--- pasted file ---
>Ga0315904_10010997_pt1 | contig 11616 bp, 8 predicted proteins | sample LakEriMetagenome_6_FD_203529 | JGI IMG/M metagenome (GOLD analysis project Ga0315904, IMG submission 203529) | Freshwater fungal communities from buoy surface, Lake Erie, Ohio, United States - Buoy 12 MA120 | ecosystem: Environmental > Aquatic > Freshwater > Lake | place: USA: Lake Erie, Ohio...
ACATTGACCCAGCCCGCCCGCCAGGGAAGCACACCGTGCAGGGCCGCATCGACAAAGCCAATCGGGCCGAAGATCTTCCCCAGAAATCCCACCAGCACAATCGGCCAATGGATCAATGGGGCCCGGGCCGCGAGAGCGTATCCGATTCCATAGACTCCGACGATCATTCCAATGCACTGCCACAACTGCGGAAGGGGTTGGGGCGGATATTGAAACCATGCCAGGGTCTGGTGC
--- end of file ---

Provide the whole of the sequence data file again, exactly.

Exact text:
>Ga0315904_10010997_pt1 | contig 11616 bp, 8 predicted proteins | sample LakEriMetagenome_6_FD_203529 | JGI IMG/M metagenome (GOLD analysis project Ga0315904, IMG submission 203529) | Freshwater fungal communities from buoy surface, Lake Erie, Ohio, United States - Buoy 12 MA120 | ecosystem: Environmental > Aquatic > Freshwater > Lake | place: USA: Lake Erie, Ohio...
ACATTGACCCAGCCCGCCCGCCAGGGAAGCACACCGTGCAGGGCCGCATCGACAAAGCCAATCGGGCCGAAGATCTTCCCCAGAAATCCCACCAGCACAATCGGCCAATGGATCAATGGGGCCCGGGCCGCGAGAGCGTATCCGATTCCATAGACTCCGACGATCATTCCAATGCACTGCCACAACTGCGGAAGGGGTTGGGGCGGATATTGAAACCATGCCAGGGTCTGGTGC